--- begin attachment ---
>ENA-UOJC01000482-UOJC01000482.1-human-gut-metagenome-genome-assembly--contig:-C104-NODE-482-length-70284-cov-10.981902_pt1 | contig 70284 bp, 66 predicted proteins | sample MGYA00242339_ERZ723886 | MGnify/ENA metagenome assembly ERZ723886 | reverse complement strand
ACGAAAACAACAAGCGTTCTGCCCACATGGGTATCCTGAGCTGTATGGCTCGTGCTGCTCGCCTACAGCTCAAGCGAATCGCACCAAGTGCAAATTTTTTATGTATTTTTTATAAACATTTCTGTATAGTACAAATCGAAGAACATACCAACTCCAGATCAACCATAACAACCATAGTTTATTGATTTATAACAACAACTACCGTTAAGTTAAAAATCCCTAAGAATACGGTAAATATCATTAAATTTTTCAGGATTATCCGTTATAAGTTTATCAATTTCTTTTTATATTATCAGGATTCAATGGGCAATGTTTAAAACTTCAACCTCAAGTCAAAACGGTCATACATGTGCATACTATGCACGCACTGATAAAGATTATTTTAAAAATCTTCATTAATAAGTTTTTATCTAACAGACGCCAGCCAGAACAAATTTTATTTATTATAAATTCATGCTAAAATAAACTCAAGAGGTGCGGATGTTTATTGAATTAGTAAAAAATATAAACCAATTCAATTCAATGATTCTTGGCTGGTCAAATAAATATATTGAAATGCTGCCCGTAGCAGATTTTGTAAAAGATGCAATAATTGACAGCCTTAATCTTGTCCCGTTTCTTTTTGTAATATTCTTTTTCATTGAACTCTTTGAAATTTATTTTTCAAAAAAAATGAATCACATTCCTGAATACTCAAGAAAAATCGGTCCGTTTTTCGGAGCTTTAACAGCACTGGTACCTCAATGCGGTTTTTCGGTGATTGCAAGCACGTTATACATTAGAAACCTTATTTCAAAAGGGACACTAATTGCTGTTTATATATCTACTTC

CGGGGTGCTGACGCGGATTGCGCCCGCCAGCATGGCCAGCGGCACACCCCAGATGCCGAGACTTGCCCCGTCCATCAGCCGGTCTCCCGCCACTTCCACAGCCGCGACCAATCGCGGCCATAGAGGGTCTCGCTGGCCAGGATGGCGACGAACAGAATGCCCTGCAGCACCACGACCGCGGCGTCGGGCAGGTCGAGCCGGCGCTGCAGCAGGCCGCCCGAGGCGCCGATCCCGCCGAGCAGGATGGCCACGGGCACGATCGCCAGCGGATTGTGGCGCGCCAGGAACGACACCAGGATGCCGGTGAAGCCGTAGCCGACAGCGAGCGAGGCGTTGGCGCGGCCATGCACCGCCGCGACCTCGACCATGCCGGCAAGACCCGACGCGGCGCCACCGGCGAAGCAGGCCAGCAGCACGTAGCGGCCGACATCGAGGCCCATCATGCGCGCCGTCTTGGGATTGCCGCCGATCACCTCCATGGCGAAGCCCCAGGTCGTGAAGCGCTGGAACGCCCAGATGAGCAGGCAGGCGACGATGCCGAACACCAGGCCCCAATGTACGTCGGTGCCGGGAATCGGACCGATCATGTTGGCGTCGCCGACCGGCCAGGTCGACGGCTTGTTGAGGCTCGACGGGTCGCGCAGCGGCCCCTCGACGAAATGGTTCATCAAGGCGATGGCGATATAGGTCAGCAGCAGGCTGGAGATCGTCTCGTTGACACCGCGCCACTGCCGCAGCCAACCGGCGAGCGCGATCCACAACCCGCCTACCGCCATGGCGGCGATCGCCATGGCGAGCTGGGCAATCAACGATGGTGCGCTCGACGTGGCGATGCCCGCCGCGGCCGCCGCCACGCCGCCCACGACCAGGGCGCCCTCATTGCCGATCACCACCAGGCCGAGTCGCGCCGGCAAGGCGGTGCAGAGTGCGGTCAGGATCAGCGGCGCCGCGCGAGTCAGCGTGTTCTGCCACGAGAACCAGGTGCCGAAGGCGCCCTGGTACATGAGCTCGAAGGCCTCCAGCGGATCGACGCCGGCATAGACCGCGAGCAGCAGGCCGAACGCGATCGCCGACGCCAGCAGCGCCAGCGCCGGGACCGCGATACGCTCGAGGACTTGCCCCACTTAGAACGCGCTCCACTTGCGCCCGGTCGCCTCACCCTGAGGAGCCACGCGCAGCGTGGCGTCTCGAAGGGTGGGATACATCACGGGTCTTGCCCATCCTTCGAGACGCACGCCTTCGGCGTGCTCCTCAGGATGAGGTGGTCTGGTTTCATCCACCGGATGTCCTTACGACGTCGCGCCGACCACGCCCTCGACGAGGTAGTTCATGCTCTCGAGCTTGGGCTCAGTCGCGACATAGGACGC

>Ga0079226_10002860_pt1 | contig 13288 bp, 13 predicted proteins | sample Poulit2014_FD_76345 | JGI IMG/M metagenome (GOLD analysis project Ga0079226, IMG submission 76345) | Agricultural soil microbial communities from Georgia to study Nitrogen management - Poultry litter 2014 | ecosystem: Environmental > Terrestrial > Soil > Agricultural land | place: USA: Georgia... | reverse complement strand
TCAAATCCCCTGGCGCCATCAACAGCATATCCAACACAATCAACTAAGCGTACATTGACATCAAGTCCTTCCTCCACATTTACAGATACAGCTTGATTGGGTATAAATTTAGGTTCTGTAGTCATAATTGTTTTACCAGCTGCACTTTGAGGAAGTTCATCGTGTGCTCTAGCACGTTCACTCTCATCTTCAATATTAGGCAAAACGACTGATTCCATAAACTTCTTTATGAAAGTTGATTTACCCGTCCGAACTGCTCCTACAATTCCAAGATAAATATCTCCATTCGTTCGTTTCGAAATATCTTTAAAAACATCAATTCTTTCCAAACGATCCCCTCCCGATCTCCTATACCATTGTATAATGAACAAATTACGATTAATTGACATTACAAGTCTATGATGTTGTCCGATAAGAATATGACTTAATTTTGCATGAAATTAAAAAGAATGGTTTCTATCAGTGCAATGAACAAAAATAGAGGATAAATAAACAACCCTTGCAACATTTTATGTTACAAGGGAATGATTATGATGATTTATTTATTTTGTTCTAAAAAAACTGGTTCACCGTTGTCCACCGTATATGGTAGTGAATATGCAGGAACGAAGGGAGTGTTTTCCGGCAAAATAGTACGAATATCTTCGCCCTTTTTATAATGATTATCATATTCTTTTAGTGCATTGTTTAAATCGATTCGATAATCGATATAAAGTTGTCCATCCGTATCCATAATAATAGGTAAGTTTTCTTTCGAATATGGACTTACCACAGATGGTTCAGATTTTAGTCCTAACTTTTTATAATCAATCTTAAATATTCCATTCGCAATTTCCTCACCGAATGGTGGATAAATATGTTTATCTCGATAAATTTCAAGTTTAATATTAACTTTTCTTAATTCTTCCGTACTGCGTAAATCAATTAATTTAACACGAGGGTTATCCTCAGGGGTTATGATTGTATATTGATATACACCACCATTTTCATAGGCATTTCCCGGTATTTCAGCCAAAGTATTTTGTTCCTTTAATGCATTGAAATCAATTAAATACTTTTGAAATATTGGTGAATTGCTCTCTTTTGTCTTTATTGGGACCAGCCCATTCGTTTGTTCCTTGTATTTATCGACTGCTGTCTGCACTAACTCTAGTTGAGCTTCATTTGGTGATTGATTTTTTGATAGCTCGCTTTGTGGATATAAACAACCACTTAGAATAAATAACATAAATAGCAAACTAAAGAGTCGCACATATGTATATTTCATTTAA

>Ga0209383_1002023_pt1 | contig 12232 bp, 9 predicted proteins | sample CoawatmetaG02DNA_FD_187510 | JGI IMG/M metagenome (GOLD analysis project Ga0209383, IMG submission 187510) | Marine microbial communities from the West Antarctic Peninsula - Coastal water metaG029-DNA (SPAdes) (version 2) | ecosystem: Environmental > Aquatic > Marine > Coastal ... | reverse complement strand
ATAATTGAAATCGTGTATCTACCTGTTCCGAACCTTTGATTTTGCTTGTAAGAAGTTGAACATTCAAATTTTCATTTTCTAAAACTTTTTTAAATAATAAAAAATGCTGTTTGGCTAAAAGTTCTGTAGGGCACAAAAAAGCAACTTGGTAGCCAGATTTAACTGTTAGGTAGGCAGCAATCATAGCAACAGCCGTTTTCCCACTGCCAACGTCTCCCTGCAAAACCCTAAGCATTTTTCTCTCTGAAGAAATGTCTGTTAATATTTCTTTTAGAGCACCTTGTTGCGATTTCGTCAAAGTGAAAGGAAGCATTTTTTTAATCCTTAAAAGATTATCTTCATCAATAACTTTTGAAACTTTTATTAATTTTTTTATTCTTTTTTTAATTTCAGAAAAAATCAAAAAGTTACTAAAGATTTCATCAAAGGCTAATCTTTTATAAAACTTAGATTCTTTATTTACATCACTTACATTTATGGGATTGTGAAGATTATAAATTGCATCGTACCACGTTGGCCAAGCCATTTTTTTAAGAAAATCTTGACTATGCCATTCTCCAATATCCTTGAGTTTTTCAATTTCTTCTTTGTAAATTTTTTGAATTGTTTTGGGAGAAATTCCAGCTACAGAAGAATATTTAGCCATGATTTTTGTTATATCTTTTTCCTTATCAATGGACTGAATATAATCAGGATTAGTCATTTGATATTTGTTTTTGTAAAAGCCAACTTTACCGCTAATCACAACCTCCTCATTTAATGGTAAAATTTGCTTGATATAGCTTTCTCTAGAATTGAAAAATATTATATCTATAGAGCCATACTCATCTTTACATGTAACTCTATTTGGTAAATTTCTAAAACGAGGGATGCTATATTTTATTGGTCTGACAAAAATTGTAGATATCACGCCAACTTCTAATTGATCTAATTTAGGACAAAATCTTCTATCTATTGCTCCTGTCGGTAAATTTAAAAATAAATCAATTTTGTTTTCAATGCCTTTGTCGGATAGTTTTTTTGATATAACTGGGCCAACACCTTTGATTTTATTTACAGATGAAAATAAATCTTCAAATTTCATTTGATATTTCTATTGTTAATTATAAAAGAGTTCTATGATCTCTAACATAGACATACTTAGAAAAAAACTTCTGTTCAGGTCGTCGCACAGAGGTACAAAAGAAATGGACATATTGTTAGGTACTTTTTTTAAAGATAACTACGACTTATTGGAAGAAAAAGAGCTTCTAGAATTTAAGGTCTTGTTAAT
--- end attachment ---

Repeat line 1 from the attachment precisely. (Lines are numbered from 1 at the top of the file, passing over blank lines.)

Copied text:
>ENA-UOJC01000482-UOJC01000482.1-human-gut-metagenome-genome-assembly--contig:-C104-NODE-482-length-70284-cov-10.981902_pt1 | contig 70284 bp, 66 predicted proteins | sample MGYA00242339_ERZ723886 | MGnify/ENA metagenome assembly ERZ723886 | reverse complement strand